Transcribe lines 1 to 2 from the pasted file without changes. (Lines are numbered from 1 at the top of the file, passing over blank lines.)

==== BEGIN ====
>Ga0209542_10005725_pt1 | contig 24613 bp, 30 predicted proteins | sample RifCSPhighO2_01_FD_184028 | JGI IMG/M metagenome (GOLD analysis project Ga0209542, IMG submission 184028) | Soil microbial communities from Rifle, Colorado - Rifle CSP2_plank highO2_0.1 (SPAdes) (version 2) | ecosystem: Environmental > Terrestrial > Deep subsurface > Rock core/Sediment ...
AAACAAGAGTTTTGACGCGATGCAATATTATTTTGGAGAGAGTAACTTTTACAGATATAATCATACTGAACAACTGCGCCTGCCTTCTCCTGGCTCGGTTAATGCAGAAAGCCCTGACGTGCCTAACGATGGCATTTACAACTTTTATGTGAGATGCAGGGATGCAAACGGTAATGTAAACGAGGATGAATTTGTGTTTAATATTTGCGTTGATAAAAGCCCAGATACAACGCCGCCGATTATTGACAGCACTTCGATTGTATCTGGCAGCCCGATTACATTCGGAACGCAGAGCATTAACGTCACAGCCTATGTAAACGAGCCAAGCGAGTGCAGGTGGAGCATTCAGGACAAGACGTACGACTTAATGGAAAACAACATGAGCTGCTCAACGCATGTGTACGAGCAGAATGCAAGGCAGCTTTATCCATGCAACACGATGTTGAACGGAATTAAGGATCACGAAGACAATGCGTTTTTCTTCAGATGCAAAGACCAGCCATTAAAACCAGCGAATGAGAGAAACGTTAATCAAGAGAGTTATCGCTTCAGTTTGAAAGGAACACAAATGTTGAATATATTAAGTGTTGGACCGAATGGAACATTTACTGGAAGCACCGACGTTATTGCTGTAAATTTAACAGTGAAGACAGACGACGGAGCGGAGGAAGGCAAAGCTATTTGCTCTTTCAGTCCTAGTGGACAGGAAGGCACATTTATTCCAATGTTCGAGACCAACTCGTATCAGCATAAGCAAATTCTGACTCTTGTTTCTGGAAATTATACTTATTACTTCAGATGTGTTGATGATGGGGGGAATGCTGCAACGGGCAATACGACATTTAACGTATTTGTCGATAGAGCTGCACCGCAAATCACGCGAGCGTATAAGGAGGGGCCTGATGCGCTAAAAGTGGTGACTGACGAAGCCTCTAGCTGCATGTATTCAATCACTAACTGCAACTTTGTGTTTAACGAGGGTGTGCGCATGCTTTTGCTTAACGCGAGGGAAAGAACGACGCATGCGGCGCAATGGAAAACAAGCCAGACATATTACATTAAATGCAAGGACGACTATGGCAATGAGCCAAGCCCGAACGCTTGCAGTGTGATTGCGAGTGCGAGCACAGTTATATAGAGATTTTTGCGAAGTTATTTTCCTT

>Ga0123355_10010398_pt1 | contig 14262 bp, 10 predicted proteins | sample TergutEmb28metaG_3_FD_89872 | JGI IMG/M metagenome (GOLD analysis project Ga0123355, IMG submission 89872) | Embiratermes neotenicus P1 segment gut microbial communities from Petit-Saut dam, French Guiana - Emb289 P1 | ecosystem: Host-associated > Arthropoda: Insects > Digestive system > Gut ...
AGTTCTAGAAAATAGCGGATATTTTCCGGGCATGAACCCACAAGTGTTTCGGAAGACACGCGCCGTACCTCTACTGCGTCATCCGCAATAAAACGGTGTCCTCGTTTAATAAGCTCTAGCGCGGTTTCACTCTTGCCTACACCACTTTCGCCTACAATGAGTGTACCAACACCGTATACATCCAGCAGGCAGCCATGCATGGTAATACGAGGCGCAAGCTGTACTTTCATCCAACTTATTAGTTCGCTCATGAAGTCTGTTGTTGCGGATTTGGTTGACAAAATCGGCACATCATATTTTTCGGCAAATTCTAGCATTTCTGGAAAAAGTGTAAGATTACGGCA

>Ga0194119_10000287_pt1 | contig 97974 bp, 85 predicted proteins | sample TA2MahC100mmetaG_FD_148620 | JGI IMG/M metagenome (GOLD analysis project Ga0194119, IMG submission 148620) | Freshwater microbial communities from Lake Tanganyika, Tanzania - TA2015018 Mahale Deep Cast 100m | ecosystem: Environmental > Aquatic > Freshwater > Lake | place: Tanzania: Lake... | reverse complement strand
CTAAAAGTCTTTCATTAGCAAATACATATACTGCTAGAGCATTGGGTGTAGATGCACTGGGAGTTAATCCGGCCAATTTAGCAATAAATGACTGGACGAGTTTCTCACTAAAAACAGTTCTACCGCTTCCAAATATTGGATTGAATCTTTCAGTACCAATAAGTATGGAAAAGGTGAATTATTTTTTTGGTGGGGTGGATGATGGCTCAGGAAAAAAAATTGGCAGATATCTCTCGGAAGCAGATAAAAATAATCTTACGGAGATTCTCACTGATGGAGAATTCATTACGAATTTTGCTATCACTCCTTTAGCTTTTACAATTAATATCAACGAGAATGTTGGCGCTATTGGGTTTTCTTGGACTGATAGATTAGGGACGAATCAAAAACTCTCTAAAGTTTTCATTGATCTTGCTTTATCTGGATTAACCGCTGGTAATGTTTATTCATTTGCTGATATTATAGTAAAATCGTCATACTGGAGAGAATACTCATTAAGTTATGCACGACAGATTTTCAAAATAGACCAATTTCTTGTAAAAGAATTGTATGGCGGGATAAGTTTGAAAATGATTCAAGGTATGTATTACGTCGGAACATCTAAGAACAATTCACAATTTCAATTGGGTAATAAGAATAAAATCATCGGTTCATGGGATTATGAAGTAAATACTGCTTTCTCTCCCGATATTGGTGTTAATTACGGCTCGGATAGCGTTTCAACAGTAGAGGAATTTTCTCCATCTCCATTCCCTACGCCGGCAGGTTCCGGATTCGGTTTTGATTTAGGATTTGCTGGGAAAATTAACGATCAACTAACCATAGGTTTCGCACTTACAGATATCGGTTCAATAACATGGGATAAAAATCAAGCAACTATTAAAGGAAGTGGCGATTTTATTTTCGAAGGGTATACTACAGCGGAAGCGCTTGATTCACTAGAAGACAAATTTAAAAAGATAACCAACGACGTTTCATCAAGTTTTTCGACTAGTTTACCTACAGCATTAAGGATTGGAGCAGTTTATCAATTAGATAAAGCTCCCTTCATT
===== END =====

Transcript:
>Ga0209542_10005725_pt1 | contig 24613 bp, 30 predicted proteins | sample RifCSPhighO2_01_FD_184028 | JGI IMG/M metagenome (GOLD analysis project Ga0209542, IMG submission 184028) | Soil microbial communities from Rifle, Colorado - Rifle CSP2_plank highO2_0.1 (SPAdes) (version 2) | ecosystem: Environmental > Terrestrial > Deep subsurface > Rock core/Sediment ...
AAACAAGAGTTTTGACGCGATGCAATATTATTTTGGAGAGAGTAACTTTTACAGATATAATCATACTGAACAACTGCGCCTGCCTTCTCCTGGCTCGGTTAATGCAGAAAGCCCTGACGTGCCTAACGATGGCATTTACAACTTTTATGTGAGATGCAGGGATGCAAACGGTAATGTAAACGAGGATGAATTTGTGTTTAATATTTGCGTTGATAAAAGCCCAGATACAACGCCGCCGATTATTGACAGCACTTCGATTGTATCTGGCAGCCCGATTACATTCGGAACGCAGAGCATTAACGTCACAGCCTATGTAAACGAGCCAAGCGAGTGCAGGTGGAGCATTCAGGACAAGACGTACGACTTAATGGAAAACAACATGAGCTGCTCAACGCATGTGTACGAGCAGAATGCAAGGCAGCTTTATCCATGCAACACGATGTTGAACGGAATTAAGGATCACGAAGACAATGCGTTTTTCTTCAGATGCAAAGACCAGCCATTAAAACCAGCGAATGAGAGAAACGTTAATCAAGAGAGTTATCGCTTCAGTTTGAAAGGAACACAAATGTTGAATATATTAAGTGTTGGACCGAATGGAACATTTACTGGAAGCACCGACGTTATTGCTGTAAATTTAACAGTGAAGACAGACGACGGAGCGGAGGAAGGCAAAGCTATTTGCTCTTTCAGTCCTAGTGGACAGGAAGGCACATTTATTCCAATGTTCGAGACCAACTCGTATCAGCATAAGCAAATTCTGACTCTTGTTTCTGGAAATTATACTTATTACTTCAGATGTGTTGATGATGGGGGGAATGCTGCAACGGGCAATACGACATTTAACGTATTTGTCGATAGAGCTGCACCGCAAATCACGCGAGCGTATAAGGAGGGGCCTGATGCGCTAAAAGTGGTGACTGACGAAGCCTCTAGCTGCATGTATTCAATCACTAACTGCAACTTTGTGTTTAACGAGGGTGTGCGCATGCTTTTGCTTAACGCGAGGGAAAGAACGACGCATGCGGCGCAATGGAAAACAAGCCAGACATATTACATTAAATGCAAGGACGACTATGGCAATGAGCCAAGCCCGAACGCTTGCAGTGTGATTGCGAGTGCGAGCACAGTTATATAGAGATTTTTGCGAAGTTATTTTCCTT